They Don’t Write ‘Em Like That Anymore…

Something I’ve been pondering lately in the wake of NaNo is the fact that, at one point, I used to consider myself a good writer. Good is, of course, relative. I’ve been writing since I cracked legitimate teenagerdom, and if I dared to look at what I did back then, I’d probably puke. In ages past, most would probably have lost old manuscripts via decay or misplacement, but I’ve got all that stuff around here somewhere thanks to multiple website backups. Maybe I should just go and delete it.

Back then, I used to think I was a good writer because I had a good command of vocabulary and grammar relative to my peers. That probably was true, and those skills haven’t really gone away. What I didn’t realize then, thanks to the stupidity of being a teenager, that there’s a lot more to a story than just proper usage of words and construction of sentences. I was more interested in exploring terrible fanfiction, swiping ideas not just from the games I had played, but others I had read to try to create an amalgam of new and familiar.

It wasn’t that I didn’t have ideas of my own. I had written a bunch of also terrible original work around the same time, both for school and for my own enjoyment. I’d fallen into a lot of traps, of course – thinking that my work was great, unable to really think about it critically. It was about churning out stuff for pageviews, comments, and so on. Basically, I had no integrity as an artist, even though I didn’t realize it at the time.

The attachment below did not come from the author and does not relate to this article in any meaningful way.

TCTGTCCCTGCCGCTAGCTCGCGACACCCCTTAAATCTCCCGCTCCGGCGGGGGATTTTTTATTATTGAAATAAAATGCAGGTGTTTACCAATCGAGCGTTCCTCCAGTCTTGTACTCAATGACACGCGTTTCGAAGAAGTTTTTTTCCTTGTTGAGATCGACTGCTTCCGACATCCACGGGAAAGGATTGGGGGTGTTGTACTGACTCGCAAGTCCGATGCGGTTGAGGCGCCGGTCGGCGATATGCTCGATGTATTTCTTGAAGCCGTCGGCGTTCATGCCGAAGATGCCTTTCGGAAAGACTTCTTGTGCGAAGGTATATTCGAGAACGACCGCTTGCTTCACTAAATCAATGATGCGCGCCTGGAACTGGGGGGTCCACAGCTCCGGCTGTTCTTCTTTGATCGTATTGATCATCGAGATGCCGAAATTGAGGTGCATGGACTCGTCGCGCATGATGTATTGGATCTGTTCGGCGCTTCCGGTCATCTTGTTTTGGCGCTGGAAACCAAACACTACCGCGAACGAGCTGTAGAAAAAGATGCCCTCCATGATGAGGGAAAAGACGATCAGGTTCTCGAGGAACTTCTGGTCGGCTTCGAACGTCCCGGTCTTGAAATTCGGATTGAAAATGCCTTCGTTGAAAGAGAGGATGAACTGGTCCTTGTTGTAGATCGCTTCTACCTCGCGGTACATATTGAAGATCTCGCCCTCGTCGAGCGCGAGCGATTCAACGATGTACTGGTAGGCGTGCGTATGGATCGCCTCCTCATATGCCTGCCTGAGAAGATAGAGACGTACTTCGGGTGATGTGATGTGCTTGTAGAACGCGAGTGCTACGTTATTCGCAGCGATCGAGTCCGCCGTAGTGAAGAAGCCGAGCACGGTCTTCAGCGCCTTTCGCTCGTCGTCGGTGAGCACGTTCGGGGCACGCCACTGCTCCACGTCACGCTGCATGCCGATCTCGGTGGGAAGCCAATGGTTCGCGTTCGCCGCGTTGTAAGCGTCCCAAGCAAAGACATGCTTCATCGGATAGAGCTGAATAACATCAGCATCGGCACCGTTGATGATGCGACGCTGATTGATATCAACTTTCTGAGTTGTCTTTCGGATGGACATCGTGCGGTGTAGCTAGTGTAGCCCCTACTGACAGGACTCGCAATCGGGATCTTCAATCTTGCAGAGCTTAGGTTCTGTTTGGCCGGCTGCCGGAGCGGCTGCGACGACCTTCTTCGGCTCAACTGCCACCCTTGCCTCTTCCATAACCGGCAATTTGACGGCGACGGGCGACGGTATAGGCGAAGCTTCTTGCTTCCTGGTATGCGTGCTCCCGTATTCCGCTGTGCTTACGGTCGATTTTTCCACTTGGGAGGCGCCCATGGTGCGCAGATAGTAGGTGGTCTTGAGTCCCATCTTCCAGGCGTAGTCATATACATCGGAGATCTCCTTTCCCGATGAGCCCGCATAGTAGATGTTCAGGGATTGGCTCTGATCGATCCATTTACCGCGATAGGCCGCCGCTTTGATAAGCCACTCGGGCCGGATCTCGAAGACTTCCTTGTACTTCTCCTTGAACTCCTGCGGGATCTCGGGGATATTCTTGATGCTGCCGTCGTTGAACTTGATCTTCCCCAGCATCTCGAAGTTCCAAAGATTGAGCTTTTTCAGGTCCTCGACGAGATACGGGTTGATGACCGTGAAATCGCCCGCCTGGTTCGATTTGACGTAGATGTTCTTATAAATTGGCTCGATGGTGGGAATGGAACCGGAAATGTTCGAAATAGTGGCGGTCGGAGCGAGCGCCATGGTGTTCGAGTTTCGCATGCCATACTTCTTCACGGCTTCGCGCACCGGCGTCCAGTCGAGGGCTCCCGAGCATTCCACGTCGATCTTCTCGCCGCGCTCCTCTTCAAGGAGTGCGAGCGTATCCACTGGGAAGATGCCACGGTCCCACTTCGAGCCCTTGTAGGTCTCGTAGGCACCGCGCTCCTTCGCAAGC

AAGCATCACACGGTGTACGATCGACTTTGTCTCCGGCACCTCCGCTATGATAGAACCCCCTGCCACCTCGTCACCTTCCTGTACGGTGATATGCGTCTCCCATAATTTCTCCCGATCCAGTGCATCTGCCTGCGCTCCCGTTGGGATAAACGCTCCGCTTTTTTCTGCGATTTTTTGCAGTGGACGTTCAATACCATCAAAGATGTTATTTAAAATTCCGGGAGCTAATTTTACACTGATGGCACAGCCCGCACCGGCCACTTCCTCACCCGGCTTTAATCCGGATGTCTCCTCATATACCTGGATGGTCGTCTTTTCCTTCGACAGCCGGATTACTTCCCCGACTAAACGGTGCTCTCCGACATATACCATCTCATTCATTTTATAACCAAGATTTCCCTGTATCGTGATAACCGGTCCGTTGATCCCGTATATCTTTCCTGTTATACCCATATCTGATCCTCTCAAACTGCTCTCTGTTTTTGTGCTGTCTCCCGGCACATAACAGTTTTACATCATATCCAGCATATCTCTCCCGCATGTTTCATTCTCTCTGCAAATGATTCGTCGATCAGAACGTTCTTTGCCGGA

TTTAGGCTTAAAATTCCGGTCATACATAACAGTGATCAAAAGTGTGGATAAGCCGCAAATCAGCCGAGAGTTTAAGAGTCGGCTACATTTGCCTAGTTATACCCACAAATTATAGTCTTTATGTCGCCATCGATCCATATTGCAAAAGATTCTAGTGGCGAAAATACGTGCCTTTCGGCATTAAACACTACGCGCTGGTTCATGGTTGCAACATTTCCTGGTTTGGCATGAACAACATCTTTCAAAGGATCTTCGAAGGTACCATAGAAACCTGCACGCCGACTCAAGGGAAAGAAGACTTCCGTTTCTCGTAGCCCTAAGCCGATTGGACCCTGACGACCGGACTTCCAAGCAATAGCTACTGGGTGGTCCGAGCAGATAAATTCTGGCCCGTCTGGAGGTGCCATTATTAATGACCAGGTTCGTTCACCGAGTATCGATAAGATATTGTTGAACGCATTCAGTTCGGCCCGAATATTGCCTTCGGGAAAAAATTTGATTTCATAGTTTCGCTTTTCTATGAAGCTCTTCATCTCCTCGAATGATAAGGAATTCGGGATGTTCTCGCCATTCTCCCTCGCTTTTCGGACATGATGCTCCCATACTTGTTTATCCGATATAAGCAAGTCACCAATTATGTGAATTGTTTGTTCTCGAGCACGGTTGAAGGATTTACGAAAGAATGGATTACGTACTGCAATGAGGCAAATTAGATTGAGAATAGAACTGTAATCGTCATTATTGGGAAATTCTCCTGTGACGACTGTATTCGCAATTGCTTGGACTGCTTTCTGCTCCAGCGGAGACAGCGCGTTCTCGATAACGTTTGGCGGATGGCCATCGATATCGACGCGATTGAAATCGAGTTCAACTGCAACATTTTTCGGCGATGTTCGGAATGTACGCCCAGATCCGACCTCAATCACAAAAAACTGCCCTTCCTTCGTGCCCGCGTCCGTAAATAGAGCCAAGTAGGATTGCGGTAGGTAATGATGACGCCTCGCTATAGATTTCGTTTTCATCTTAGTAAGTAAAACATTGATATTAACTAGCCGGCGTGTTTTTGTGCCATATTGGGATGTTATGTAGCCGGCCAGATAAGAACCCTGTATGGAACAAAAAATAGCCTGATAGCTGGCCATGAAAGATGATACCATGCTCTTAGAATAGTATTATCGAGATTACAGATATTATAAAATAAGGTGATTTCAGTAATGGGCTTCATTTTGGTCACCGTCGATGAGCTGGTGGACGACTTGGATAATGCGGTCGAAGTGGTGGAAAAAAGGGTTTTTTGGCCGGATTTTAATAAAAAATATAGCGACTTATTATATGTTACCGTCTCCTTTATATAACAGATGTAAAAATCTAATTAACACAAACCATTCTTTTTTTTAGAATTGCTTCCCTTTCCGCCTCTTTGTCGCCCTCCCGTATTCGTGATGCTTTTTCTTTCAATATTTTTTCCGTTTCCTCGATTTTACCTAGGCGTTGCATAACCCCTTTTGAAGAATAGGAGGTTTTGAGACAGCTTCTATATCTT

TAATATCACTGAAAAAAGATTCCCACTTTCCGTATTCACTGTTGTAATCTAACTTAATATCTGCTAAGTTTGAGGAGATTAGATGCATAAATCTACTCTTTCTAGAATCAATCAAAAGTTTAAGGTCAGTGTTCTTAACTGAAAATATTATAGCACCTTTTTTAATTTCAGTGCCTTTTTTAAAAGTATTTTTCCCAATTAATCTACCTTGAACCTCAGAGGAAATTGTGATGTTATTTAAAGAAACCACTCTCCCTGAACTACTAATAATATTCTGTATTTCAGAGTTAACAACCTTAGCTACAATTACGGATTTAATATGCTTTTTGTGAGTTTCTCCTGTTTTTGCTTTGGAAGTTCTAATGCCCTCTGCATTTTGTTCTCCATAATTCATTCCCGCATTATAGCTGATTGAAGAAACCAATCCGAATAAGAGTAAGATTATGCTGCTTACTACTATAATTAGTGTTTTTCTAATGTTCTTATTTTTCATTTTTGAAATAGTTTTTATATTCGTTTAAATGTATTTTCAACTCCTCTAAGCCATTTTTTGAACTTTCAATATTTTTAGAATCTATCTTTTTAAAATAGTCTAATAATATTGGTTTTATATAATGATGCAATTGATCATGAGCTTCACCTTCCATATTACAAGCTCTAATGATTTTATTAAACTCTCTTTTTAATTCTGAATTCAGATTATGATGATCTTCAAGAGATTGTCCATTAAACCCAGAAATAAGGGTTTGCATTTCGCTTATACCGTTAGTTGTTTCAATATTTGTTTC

Of course, these are the usual traps of the novice writer or artist. The important thing was to learn from these mistakes, which I have to a degree. But going through and doing NaNo, writing at a hectic pace, it felt much like thirteen years ago. Back when I wrote at the seat of my pants. Yes, I had a ton of stuff done ahead of time for what I did for NaNo, but unfortunately I didn’t have any coherent plot written out beforehand, only backstory.

The one critical flaw in the stuff I write is plot and plot resolution. This is also, coincidentally, the most important part in writing fiction.  I know people say that NaNo is more about just getting up and doing something, but I have too much pride to just spew out words. Looking back, the story has some good spots, some bad spots. It needs a lot of work, most of which was due, in my opinion, to the lack of a coherent plot structure and outline before I started.

No amount of flowery prose can save a boring plot. I’m not sure how much copious editing can, either. I guess this is why I got out of that business – I realized that my overinflated self-opinion was the problem, and that I wasn’t as good as I thought I was. Was this story for NaNo better than that earlier written work? Absolutely. But better in this case is not good enough.

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